Indian Arrival Day provides a moment for looking back through history and asking what we should continue to carry in our jahajin bundle tomorrow. All remembering is selective. For young Indo-Trinidadian women and dougla or mixed-race women with Indian ancestry, who we accept and empower ourselves to be is shaped by the historical stories we are told. So, choosing those stories is as key to what we remember as it is to how we define ourselves today.

Stories of Indian womanhood typically idealise a sacrificial, dutiful and respectable figure, making many young women wonder how to manage being both Indian and self-determining at the same time. It’s as if Indo-Caribbean and feminism are awkwardly fitted words, to be lived in ways you hide from your family or as a marker of your irreverence to the teachings of priests, pundits and imams. Or, worse, your failure to be either appropriately Indian or an acceptable woman.

But, this ideal figure is a mythical one – drawn from emphasizing some women over others in India or the history of Islam, some goddesses or others in religious texts, and some women over others today.

Instead, the Indian women we should be remembering are our great-grandmothers, grandmothers and mothers. They were complex characters, not simply self-sacrificing. They could be unruly and heroic. They were imperfect, yet resilient, resourceful and determined survivors who changed lives, families and communities. These were the kind of women in whom we can see struggles, choices, regrets, victories and secrets, so much closer to our own lives despite the span of sometimes more than a century.

Thirty years of Indo-Caribbean feminist writing has highlighted that Indian women who arrived as part of the odyssey of indenture came as workers, not as wives. Some were kidnapped or fooled by recruiters, but many were escaping conditions not of their own choosing, including economic conditions shaped by successive droughts in India, the multifarious violence of British colonization, and the oppressiveness of marital, family, caste and village life. Sexual violence was also a reality in India, on ships that crossed the Kala Pani, and on sugar estates in the new world.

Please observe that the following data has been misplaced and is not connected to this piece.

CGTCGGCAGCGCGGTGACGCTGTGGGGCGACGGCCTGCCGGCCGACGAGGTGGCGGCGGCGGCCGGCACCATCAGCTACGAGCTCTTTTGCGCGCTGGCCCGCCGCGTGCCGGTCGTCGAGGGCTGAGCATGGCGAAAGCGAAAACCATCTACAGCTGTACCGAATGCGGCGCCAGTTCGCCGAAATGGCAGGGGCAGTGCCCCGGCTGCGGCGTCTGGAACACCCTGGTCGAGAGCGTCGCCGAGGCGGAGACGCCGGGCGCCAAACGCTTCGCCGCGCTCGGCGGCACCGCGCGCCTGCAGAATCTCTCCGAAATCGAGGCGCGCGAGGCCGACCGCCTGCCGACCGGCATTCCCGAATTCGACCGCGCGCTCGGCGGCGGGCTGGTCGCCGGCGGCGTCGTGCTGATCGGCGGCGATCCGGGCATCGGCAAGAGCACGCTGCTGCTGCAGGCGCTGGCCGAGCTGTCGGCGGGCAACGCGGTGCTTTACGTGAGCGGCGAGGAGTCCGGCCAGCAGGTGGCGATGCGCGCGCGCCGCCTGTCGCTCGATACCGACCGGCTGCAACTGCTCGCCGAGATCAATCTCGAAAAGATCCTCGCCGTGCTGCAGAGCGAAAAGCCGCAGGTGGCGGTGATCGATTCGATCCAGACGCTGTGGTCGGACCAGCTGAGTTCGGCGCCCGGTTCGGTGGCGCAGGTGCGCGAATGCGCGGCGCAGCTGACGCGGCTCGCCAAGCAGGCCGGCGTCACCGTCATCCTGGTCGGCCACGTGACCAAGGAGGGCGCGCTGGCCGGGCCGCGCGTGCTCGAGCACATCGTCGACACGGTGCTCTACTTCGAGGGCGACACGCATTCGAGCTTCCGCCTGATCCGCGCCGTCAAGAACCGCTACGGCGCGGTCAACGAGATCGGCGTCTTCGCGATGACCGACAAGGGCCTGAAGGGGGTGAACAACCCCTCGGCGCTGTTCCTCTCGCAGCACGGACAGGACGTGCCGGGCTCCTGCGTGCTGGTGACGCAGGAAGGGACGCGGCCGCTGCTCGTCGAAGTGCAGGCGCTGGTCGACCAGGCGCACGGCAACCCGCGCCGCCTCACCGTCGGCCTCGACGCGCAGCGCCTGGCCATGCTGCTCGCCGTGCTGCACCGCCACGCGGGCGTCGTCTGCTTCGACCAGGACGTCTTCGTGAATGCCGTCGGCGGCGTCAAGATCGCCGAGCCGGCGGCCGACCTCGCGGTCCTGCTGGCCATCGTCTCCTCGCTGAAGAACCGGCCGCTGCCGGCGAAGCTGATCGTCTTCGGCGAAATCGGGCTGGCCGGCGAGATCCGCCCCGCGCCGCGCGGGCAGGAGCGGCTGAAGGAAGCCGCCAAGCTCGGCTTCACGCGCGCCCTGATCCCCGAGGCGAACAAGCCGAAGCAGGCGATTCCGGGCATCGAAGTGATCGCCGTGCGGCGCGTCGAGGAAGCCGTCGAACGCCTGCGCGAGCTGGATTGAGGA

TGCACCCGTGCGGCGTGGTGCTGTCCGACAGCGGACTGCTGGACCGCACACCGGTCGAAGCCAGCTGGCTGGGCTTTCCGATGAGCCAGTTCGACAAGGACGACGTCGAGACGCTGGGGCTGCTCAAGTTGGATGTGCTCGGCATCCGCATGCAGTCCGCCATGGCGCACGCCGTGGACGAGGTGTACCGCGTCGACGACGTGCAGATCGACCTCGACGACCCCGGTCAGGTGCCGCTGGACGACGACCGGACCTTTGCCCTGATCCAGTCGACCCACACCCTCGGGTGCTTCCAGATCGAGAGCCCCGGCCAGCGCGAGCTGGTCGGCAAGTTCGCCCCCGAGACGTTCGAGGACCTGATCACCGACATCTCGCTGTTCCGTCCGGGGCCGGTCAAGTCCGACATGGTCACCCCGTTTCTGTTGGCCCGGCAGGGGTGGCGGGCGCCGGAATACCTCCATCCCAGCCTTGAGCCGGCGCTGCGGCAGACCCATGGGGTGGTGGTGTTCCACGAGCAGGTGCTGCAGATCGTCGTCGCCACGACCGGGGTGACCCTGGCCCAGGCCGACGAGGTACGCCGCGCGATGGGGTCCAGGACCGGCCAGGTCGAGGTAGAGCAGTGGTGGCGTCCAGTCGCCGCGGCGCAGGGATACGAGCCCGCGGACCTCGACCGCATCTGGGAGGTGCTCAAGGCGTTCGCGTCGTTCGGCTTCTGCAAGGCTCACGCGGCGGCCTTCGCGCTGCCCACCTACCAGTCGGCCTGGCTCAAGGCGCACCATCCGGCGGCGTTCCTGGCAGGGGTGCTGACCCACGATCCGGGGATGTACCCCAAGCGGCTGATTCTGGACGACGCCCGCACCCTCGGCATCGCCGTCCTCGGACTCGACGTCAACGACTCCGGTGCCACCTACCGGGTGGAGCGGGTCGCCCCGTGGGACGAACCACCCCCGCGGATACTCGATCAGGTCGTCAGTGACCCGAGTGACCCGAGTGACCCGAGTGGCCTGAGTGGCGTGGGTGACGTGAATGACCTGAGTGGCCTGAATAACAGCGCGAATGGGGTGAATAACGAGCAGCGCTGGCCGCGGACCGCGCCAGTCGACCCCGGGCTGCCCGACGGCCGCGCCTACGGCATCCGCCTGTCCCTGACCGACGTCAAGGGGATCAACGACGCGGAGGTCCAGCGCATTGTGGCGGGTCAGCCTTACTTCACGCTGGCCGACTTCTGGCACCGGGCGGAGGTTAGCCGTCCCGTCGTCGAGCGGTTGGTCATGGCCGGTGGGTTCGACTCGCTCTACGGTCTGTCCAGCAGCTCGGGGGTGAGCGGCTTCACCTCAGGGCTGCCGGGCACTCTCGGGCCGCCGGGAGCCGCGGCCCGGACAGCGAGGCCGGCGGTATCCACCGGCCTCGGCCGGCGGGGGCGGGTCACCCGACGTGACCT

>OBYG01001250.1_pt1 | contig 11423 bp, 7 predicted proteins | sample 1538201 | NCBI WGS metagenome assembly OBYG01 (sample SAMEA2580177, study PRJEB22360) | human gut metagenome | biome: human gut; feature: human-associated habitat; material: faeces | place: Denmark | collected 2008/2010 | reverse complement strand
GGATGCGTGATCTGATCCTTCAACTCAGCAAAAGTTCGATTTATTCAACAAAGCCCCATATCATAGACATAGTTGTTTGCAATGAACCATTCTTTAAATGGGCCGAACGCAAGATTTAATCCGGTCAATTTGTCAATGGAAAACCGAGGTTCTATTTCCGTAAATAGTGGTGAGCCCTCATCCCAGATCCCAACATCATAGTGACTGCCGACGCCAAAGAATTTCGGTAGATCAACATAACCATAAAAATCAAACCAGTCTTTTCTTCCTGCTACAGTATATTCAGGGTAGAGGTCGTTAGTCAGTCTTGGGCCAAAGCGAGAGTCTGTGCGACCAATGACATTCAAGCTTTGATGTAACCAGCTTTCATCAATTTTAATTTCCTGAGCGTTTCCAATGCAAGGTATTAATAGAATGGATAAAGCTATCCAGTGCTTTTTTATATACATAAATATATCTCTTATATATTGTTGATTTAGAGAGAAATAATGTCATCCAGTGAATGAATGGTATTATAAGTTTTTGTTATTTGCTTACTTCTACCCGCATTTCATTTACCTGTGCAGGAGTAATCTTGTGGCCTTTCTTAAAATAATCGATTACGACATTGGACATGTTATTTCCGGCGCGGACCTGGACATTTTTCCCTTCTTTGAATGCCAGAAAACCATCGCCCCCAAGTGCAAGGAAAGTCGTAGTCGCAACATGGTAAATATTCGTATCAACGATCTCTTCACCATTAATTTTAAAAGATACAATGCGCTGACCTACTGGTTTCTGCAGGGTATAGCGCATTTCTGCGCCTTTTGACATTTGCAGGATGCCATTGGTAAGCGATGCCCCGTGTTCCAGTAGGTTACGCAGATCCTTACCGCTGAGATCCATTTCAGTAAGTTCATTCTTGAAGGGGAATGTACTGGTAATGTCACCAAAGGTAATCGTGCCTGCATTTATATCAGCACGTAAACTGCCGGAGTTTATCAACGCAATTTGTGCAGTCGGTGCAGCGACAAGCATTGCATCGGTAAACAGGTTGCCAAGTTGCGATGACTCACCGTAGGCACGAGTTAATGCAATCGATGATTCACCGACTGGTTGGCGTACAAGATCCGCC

Amidst all this, these jahajins earned their own money (though at discriminatory wages in comparison to men), accrued and invested their own savings, and started and left sexual relationships in ways that explicitly threatened men’s control over them. The idea that Indian women were or should be docile, dependent or domesticated was a myth wielded by colonial authorities, religious leaders and Indian men to manners women, such that men would not turn to the cutlass or courts to control them and such that the British experiment wouldn’t be seen as producing the wrong kind of woman for a patriarchal stable family.

Post-indentureship feminism, which Lisa Outar and I write about in the collection, Indo-Caribbean Feminist Thought, is the pursuit of self-determination which, in this post-indentureship period, explicitly builds on these stories which we are less often told.

It’s a sense of rights and how to navigate them which emerges from looking, not to India or texts or myths or the past, but to the indentureship experience and the archetypes or models which women have provided for us since they set foot on those boats.

It’s a legacy of women’s dreaming, strategizing, learning, laboring and organizing to resist, withstand or outlive violence, to express sexual desires and experience erotic pleasure, and to manage the demands and rewards of respectability.

Post-indentureship feminism describes how Indian women today negotiate gender ideals, navigate a range of aspirations and expectations, and wield a sense of self and rights shaped by decades of feminism. That feminism, in all its kinds, is home-grown. It emerged from the plantation experience of slavery and indentureship, and provided Indian women with the rich possibilities for cross-ethnic relations, intimacies and solidarities among women which are the best of Caribbean feminism today.

As we remember stories from indentureship to present, young women now have 170 years of Indian women’s sometimes hidden histories from which to find inspiration for our fearlessness and refusal to obey oppressive ideals at our own expense. Our families and communities should be our allies. This would honour those who arrived seeking nothing less.